Though her overall output totals less than fifteen novels, she has a rich and varied body of work in which she played with many of the tropes of the detective novel mixing and blending them with other subgenres (the espionage tale, the woman in peril tale, the pursuit thriller) to come up with a kind of specialty tale of terror that would be her trademark. As the reviewer for the Chicago Sun once wrote: "Mrs. Hughes is...capable of making terror rise out of a sentence which, from any other writer, would seem innocuous." One of her most overlooked books is her second novel, The Cross-Eyed Bear (1940), an intriguing, exceptionally suspenseful, amalgamation of the whodunnit and the woman in peril thriller.
Lizanne Steffasson is hiding under an alias. She has travelled to New York to find the murderer of someone in her past. Through a chance encounter in a theater she overhears mention of a newspaper ad in connection with the Lorenzo Hotel. Later that night she finds what she believes to be the ad in question:
Wanted: A beautiful girl. One not afraid to look on
danger's bright face. Room 1000, The Lorenzo.
Her new employer, Bill Folker, is a lawyer who works for a man that Lizanne also secretly knows -- Stefan Viljaas, the eldest son of Knut Viljaas, known by his less than complimentary nickname the "cross-eyed bear". During the course of the interview Folker tells a story that seems like something out a book of fairy tales or a Shakespearean romance. Viljaas, a Finnish billionaire, had three sons all of whom he despised. When he died he left to those sons his estate in the form of a single check along with some very strange rules on how the fortune was to be distributed:
...to them the father left three million dollars, unbelievably in cash. [...] The legacy was given in the form of a check, divided into three triangles, one for each son. This check could not be cashed until the twenty-first birthday of the youngest son, and only if the three sections were presented together. Each triangle contains not the son's name but Old Viljaas' seal of the cross-eyed bear. Furthermore, the check must be endorsed in triplicate with the cross-eyed bear.Shortly before his twenty-first birthday the youngest son, Dene, disappeared while on a hunting trip never to be heard from again. Murder was suspected but no body was ever found. The seal with the cross-eyed bear was thought to be in his possession also seemed to vanish. Neither could be found his triangular portion of the check. As stipulated in the will the check must be cashed by April 1. If not, the entire fortune will go to a group of "fool societies that the Old Bear favored." Lizanne is hired to help find the missing sons, Dene and Lans, recover the missing check pieces, and learn who is in possession of the all important seal with the cross-eyed bear.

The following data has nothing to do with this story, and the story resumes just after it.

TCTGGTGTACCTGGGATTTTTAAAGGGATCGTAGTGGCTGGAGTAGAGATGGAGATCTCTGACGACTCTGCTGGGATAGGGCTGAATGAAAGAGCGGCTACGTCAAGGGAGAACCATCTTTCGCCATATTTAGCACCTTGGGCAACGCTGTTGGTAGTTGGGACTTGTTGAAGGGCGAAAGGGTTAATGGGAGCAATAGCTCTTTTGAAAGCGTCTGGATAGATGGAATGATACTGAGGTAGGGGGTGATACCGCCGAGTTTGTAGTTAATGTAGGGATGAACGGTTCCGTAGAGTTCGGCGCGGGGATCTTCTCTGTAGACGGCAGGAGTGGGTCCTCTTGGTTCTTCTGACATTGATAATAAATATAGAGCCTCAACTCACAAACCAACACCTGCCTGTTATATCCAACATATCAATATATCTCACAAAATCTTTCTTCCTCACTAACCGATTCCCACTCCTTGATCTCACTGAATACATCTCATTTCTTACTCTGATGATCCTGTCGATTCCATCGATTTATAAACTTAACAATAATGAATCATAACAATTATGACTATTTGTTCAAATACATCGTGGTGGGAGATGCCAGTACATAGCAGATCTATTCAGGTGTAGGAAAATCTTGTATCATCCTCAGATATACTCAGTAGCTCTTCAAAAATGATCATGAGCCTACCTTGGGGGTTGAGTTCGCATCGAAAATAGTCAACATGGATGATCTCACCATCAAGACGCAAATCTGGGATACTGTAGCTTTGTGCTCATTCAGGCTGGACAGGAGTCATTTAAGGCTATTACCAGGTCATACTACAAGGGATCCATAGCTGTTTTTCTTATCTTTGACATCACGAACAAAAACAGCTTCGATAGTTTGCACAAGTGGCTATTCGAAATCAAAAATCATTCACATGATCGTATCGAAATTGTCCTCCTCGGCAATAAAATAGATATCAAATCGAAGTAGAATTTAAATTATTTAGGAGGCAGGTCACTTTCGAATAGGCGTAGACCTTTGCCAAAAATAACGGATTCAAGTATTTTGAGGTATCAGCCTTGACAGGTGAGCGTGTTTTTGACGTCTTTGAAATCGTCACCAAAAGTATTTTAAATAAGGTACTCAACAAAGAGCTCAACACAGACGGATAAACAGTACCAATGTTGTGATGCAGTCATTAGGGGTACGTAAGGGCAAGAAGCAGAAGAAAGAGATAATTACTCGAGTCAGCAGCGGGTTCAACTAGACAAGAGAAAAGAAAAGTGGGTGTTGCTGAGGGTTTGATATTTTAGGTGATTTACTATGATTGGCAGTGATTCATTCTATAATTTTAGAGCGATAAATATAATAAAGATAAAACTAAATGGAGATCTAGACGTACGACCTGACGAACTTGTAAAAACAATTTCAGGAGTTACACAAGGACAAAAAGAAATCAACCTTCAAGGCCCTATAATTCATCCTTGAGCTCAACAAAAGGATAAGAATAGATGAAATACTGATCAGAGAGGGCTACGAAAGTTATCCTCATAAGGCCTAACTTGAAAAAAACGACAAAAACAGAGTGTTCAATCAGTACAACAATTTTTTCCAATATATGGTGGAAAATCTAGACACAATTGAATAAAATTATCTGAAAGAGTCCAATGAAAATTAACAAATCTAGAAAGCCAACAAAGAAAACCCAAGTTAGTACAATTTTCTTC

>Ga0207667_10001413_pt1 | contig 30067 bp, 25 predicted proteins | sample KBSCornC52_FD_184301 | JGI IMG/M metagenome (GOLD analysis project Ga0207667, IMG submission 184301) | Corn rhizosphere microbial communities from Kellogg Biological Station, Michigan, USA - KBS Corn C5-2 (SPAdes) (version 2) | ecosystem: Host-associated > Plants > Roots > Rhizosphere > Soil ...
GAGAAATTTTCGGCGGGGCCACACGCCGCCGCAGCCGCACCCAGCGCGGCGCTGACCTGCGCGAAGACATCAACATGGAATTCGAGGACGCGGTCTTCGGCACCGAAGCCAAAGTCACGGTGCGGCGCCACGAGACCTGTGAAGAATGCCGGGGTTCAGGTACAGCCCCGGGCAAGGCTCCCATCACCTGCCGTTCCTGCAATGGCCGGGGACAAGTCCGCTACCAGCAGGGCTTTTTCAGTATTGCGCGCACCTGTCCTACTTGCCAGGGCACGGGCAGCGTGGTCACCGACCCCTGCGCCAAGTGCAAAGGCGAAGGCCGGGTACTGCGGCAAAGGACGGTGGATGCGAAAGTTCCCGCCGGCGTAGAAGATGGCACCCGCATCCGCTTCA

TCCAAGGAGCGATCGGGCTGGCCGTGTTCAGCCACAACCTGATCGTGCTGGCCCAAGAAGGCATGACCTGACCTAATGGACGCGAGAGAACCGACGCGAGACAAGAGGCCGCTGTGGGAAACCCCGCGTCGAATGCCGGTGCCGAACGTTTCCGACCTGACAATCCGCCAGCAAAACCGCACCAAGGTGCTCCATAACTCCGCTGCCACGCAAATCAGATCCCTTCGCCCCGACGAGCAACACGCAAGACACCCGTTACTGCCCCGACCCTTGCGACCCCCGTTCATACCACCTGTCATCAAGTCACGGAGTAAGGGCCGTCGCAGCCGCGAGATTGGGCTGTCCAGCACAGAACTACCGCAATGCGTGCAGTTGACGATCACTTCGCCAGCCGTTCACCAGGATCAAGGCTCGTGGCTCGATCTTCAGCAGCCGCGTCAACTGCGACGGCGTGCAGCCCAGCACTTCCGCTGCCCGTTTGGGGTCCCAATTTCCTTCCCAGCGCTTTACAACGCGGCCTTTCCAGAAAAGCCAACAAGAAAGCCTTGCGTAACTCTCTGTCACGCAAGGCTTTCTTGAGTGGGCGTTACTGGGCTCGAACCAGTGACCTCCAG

Revealing anything further of this densely packed story would rob any reader of the full pleasure of its unusual, truly original story. It's odd and fantastical like her first novel The So Blue Marble (1940) which had an element of the supernatural. It's suspenseful as any Hitchcock movie and deftly constructed. And above all, it's intelligently written with a cast of original characters led by the strong-willed, complicated and realistically flawed Lizanne.
In only her second outing Hughes proved herself to be a contender in crime fiction with the promise of great things to come. She would more than live up to her promise in the even dozen books that followed over the next two decades.
Dorothy B Hughes' Crime Novels
The So Blue Marble (1940)
The Cross-Eyed Bear (1940)
The Bamboo Blonde (1941)
The Fallen Sparrow (1942)
The Blackbirder (1943)
The Delicate Ape (1944)
Dread Journey (1945)
Ride the Pink Horse (1946)
The Scarlet Imperial (1946)
In a Lonely Place (1947)
The Candy Kid (1950)
The Davidian Report (1952)
The Expendable Man (1963)